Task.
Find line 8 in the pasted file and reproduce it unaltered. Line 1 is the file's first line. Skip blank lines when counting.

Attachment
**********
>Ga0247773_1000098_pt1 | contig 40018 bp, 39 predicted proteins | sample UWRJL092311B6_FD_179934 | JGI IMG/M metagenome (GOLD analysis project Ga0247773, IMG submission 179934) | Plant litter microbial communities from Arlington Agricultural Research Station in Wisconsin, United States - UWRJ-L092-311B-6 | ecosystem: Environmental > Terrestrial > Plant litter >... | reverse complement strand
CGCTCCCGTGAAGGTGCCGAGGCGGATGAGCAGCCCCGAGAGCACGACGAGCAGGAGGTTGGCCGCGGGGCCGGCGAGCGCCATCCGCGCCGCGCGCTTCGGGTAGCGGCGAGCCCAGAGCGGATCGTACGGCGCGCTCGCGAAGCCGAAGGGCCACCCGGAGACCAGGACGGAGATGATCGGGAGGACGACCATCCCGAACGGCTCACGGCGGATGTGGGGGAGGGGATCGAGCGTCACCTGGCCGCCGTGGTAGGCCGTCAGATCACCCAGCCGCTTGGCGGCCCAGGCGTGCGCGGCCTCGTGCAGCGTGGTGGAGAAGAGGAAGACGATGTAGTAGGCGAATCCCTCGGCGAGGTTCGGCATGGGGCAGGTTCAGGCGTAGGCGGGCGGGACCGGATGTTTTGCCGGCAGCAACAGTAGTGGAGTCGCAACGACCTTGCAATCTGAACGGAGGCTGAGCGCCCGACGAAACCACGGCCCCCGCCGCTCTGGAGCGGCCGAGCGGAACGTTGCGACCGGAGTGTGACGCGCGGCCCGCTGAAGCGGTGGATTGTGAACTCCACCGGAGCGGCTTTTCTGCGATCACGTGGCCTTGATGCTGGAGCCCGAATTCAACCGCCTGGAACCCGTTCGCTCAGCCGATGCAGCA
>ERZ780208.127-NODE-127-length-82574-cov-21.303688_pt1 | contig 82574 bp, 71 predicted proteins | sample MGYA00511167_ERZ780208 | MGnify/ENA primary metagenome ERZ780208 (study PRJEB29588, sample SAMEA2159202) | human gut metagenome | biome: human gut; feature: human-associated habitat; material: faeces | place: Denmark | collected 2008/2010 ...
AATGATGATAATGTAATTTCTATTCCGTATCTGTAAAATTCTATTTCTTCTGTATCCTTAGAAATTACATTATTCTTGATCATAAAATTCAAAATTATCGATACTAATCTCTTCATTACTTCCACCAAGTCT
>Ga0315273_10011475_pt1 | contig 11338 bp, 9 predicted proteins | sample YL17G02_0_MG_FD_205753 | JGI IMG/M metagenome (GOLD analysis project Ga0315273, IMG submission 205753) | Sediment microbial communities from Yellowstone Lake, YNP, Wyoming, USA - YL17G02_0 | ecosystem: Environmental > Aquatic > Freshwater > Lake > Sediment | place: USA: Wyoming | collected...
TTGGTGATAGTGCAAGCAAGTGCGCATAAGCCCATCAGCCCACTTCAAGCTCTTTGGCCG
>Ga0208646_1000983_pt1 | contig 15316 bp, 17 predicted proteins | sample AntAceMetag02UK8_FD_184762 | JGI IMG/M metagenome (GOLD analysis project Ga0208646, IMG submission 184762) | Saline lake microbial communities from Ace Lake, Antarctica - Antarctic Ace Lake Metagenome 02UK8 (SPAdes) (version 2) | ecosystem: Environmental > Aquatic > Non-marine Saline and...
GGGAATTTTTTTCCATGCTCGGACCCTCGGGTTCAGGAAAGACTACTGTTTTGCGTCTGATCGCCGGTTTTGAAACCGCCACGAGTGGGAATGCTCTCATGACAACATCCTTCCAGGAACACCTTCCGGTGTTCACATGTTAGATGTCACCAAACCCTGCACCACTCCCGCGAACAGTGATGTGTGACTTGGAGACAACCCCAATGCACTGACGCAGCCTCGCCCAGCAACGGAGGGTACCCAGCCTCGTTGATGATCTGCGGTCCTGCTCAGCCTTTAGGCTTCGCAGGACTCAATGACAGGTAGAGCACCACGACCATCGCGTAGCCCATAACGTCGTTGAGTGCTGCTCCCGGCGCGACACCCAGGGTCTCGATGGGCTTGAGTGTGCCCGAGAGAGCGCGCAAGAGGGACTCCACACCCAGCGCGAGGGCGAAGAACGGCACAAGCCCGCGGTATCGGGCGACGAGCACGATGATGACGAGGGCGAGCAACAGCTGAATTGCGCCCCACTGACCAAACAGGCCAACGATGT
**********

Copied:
GGGAATTTTTTTCCATGCTCGGACCCTCGGGTTCAGGAAAGACTACTGTTTTGCGTCTGATCGCCGGTTTTGAAACCGCCACGAGTGGGAATGCTCTCATGACAACATCCTTCCAGGAACACCTTCCGGTGTTCACATGTTAGATGTCACCAAACCCTGCACCACTCCCGCGAACAGTGATGTGTGACTTGGAGACAACCCCAATGCACTGACGCAGCCTCGCCCAGCAACGGAGGGTACCCAGCCTCGTTGATGATCTGCGGTCCTGCTCAGCCTTTAGGCTTCGCAGGACTCAATGACAGGTAGAGCACCACGACCATCGCGTAGCCCATAACGTCGTTGAGTGCTGCTCCCGGCGCGACACCCAGGGTCTCGATGGGCTTGAGTGTGCCCGAGAGAGCGCGCAAGAGGGACTCCACACCCAGCGCGAGGGCGAAGAACGGCACAAGCCCGCGGTATCGGGCGACGAGCACGATGATGACGAGGGCGAGCAACAGCTGAATTGCGCCCCACTGACCAAACAGGCCAACGATGT